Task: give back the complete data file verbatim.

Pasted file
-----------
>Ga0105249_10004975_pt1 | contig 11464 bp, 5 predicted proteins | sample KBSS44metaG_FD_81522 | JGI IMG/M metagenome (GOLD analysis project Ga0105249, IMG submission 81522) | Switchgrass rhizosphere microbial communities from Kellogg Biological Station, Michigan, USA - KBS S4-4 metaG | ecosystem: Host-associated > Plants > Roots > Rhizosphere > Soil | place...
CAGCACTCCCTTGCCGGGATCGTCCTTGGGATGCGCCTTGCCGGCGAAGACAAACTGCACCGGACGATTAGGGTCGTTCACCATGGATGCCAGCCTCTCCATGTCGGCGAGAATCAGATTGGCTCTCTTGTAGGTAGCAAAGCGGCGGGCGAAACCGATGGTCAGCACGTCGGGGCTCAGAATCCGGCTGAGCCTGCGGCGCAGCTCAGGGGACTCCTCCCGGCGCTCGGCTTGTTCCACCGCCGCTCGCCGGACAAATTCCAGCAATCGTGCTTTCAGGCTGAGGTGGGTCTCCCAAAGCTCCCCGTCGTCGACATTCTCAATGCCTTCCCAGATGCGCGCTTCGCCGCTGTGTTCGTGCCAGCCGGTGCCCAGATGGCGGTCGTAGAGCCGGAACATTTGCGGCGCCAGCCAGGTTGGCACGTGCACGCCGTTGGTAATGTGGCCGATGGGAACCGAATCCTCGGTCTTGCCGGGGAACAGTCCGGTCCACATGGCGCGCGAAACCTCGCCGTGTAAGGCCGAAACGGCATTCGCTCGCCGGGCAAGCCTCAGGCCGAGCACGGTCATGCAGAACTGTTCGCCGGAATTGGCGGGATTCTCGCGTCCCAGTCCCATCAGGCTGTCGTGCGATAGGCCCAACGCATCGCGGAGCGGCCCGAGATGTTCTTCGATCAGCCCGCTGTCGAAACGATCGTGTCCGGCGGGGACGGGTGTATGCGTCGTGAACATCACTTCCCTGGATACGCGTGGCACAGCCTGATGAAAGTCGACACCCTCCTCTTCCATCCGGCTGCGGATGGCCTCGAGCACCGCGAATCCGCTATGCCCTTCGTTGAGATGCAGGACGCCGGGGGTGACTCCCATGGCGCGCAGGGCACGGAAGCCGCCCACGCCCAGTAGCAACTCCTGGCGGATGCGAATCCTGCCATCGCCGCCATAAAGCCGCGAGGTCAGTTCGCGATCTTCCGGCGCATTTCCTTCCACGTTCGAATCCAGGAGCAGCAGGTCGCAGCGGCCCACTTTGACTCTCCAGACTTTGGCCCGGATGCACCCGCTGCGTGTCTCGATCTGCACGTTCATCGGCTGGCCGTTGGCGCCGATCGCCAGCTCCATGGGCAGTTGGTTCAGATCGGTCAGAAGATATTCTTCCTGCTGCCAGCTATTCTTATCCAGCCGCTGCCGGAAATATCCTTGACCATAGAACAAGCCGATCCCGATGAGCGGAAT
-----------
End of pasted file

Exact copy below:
>Ga0105249_10004975_pt1 | contig 11464 bp, 5 predicted proteins | sample KBSS44metaG_FD_81522 | JGI IMG/M metagenome (GOLD analysis project Ga0105249, IMG submission 81522) | Switchgrass rhizosphere microbial communities from Kellogg Biological Station, Michigan, USA - KBS S4-4 metaG | ecosystem: Host-associated > Plants > Roots > Rhizosphere > Soil | place...
CAGCACTCCCTTGCCGGGATCGTCCTTGGGATGCGCCTTGCCGGCGAAGACAAACTGCACCGGACGATTAGGGTCGTTCACCATGGATGCCAGCCTCTCCATGTCGGCGAGAATCAGATTGGCTCTCTTGTAGGTAGCAAAGCGGCGGGCGAAACCGATGGTCAGCACGTCGGGGCTCAGAATCCGGCTGAGCCTGCGGCGCAGCTCAGGGGACTCCTCCCGGCGCTCGGCTTGTTCCACCGCCGCTCGCCGGACAAATTCCAGCAATCGTGCTTTCAGGCTGAGGTGGGTCTCCCAAAGCTCCCCGTCGTCGACATTCTCAATGCCTTCCCAGATGCGCGCTTCGCCGCTGTGTTCGTGCCAGCCGGTGCCCAGATGGCGGTCGTAGAGCCGGAACATTTGCGGCGCCAGCCAGGTTGGCACGTGCACGCCGTTGGTAATGTGGCCGATGGGAACCGAATCCTCGGTCTTGCCGGGGAACAGTCCGGTCCACATGGCGCGCGAAACCTCGCCGTGTAAGGCCGAAACGGCATTCGCTCGCCGGGCAAGCCTCAGGCCGAGCACGGTCATGCAGAACTGTTCGCCGGAATTGGCGGGATTCTCGCGTCCCAGTCCCATCAGGCTGTCGTGCGATAGGCCCAACGCATCGCGGAGCGGCCCGAGATGTTCTTCGATCAGCCCGCTGTCGAAACGATCGTGTCCGGCGGGGACGGGTGTATGCGTCGTGAACATCACTTCCCTGGATACGCGTGGCACAGCCTGATGAAAGTCGACACCCTCCTCTTCCATCCGGCTGCGGATGGCCTCGAGCACCGCGAATCCGCTATGCCCTTCGTTGAGATGCAGGACGCCGGGGGTGACTCCCATGGCGCGCAGGGCACGGAAGCCGCCCACGCCCAGTAGCAACTCCTGGCGGATGCGAATCCTGCCATCGCCGCCATAAAGCCGCGAGGTCAGTTCGCGATCTTCCGGCGCATTTCCTTCCACGTTCGAATCCAGGAGCAGCAGGTCGCAGCGGCCCACTTTGACTCTCCAGACTTTGGCCCGGATGCACCCGCTGCGTGTCTCGATCTGCACGTTCATCGGCTGGCCGTTGGCGCCGATCGCCAGCTCCATGGGCAGTTGGTTCAGATCGGTCAGAAGATATTCTTCCTGCTGCCAGCTATTCTTATCCAGCCGCTGCCGGAAATATCCTTGACCATAGAACAAGCCGATCCCGATGAGCGGAAT